Ethan Canin insists that you should never write out of vengeance, while I tell my students that they should always [italics hers] write out of vengeance, as long as they do so nicely. If someone has crossed them, if someone has treated them too roughly, I urge them to write about it. Two of my students, in different sessions, decided to write about the switches their parents selected from backyard trees and with which their parents used to beat them. Use these memories, I told them. They are yours. This should not have happened to you. Personally, I would write about this partly out of a longing to make sense of it all and partly out of vengeance. And this, I tell my students, may be as good a time as any to discuss libel.

Libel, she writes, is "defamation by written or printed word. It is knowingly, maliciously saying things about people that cast them in a false or damaging light."

I knowingly, but not maliciously, cast some people in a damaging light. I wrote about my truth, and I tried to do it nicely, and I did it because I am trying to make sense of something that happened to me that never should have. I have gone back and removed names. I have edited and erased details that have been corrected by the concerned parties or caused anger and a sense of betrayal in those who were not central to my story.

If one day I should write my story and it should appear outside of these journals, I will think long and carefully about how it should be done.

I apologize if I cannot accept the version of events or the interpretations of the actions and the motivations of the actors of my life that you choose. It is not, it was not, intended to harm you. It is that I do not agree with you.

I will let Anne continue:

Maybe this is not only vengeance; maybe it is just wanting to tell the truth as it really happened. Maybe it is also about trying to find some meaning in the suffering. Well. Whatever. Here is a poem by Sharon Olds, called "I Go Back to May 1937," that I pass out to every class:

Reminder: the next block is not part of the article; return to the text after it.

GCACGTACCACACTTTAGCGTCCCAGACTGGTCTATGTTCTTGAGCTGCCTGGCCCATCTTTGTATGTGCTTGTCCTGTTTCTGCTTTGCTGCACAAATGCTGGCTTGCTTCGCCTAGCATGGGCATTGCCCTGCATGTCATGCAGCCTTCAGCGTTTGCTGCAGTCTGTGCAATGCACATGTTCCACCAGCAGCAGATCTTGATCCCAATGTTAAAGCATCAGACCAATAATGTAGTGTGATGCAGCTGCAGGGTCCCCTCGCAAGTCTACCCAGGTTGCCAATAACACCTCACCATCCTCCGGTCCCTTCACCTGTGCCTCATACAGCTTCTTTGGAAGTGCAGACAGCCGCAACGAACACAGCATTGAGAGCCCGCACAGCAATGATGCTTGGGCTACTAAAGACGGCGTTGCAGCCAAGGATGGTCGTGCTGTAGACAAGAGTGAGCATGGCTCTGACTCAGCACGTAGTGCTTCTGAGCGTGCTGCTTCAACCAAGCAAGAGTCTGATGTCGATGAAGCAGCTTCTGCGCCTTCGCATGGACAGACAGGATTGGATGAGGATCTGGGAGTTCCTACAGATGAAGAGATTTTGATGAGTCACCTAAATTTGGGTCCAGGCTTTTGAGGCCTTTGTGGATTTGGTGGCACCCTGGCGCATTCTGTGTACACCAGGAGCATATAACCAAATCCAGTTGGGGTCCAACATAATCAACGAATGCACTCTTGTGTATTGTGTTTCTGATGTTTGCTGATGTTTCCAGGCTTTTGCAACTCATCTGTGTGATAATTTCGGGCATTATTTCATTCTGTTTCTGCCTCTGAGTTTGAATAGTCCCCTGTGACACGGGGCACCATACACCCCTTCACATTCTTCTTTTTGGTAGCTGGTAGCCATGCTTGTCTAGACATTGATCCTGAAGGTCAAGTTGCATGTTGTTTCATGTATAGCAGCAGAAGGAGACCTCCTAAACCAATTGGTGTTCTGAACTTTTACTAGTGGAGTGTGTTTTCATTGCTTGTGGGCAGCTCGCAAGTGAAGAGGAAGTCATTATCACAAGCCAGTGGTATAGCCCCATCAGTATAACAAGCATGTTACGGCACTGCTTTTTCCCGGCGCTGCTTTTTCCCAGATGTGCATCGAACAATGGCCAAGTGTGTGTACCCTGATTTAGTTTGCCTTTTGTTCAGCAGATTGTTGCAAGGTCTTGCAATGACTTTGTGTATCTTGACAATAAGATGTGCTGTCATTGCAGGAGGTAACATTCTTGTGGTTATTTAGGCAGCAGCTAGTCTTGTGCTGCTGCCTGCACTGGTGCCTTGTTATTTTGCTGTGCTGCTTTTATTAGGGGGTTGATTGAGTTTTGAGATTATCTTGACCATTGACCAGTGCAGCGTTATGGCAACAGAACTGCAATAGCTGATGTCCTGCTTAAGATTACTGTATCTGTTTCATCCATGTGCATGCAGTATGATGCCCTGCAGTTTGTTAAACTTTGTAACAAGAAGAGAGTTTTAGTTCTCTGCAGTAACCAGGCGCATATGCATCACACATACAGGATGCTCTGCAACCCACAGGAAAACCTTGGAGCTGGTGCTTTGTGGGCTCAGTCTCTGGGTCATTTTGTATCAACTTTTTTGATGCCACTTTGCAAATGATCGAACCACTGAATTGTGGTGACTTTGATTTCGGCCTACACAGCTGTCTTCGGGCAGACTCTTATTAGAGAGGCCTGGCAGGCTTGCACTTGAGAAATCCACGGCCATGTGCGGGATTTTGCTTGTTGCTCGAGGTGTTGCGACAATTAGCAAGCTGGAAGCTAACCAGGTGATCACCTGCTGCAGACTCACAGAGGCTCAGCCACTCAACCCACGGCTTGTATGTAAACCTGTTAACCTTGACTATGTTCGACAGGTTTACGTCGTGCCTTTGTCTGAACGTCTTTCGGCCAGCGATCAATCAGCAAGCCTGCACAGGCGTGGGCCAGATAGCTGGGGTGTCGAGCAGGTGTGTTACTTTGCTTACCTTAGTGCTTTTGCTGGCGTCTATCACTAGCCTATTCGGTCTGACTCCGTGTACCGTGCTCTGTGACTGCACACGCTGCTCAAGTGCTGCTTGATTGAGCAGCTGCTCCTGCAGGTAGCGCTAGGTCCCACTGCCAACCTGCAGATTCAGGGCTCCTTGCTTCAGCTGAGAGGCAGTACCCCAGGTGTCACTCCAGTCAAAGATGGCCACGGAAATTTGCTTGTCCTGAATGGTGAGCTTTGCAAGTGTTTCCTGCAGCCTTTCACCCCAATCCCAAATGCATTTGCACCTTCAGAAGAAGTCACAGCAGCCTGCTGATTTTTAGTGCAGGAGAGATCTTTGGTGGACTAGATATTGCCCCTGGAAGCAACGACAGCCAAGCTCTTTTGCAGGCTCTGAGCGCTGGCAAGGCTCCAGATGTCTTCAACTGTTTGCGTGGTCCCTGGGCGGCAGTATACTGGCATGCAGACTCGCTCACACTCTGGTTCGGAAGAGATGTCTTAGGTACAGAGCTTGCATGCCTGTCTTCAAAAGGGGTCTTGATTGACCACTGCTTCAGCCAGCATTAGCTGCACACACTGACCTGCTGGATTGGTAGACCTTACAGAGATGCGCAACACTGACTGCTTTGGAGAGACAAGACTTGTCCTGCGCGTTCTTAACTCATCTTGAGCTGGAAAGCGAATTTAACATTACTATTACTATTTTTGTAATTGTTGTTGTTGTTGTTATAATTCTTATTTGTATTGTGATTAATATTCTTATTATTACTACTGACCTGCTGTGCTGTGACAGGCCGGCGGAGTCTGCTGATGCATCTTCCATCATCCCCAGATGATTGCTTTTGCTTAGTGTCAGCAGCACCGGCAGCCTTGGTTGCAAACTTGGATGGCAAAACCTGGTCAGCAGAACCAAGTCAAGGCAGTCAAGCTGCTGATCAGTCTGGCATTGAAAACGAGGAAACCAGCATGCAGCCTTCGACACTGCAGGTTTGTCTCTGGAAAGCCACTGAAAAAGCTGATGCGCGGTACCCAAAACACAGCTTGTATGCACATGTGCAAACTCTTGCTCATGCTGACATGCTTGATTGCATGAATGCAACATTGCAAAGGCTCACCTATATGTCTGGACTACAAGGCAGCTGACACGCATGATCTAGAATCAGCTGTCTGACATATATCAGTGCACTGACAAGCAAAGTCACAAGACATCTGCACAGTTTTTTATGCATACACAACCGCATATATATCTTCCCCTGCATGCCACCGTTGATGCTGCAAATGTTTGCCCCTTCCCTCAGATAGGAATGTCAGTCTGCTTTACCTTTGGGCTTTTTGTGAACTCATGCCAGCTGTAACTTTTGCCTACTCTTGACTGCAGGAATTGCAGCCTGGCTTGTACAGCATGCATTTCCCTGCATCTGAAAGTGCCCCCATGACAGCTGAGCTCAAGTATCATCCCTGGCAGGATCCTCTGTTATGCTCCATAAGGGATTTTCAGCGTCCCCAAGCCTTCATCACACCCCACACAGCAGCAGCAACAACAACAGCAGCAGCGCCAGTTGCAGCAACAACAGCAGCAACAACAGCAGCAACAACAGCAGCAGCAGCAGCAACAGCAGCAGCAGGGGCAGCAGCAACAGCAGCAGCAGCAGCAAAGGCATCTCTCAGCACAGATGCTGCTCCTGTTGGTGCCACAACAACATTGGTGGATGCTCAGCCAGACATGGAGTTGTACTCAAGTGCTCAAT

I see them standing at the formal gates of their colleges,
I see my father strolling out
under the ochre sandstone arch, the
red tiles glinting like bent
plates of blood behind his head, I
see my mother with a few light books at her hip
standing at the pillar made of tiny bricks with the
wrought-iron gate still open behind her, its
sword-tips black in the May air,
they are about to graduate, they are about to get married,
they are kids, they are dumb, all they know is they are
innocent, they would never hurt anybody.
I want to go up to them and say Stop,
don't do it -- she's the wrong woman,
he's the wrong man, you are going to do things
you cannot imagine you would ever do,
you are going to do bad things to children,
you are going to suffer in ways you never heard of,
you are going to want to die. I want to go
up to them there in the late May sunlight and say it,
her hungry pretty blank face turning to me,
her pitiful beautiful untouched body,
but I don't do it. I want to live. I
take them up like male and female
paper dolls and bang them together
at the hips like ships of flint as if to
strike sparks of fire from them, I say
Do what you are going to do, and I will tell about it.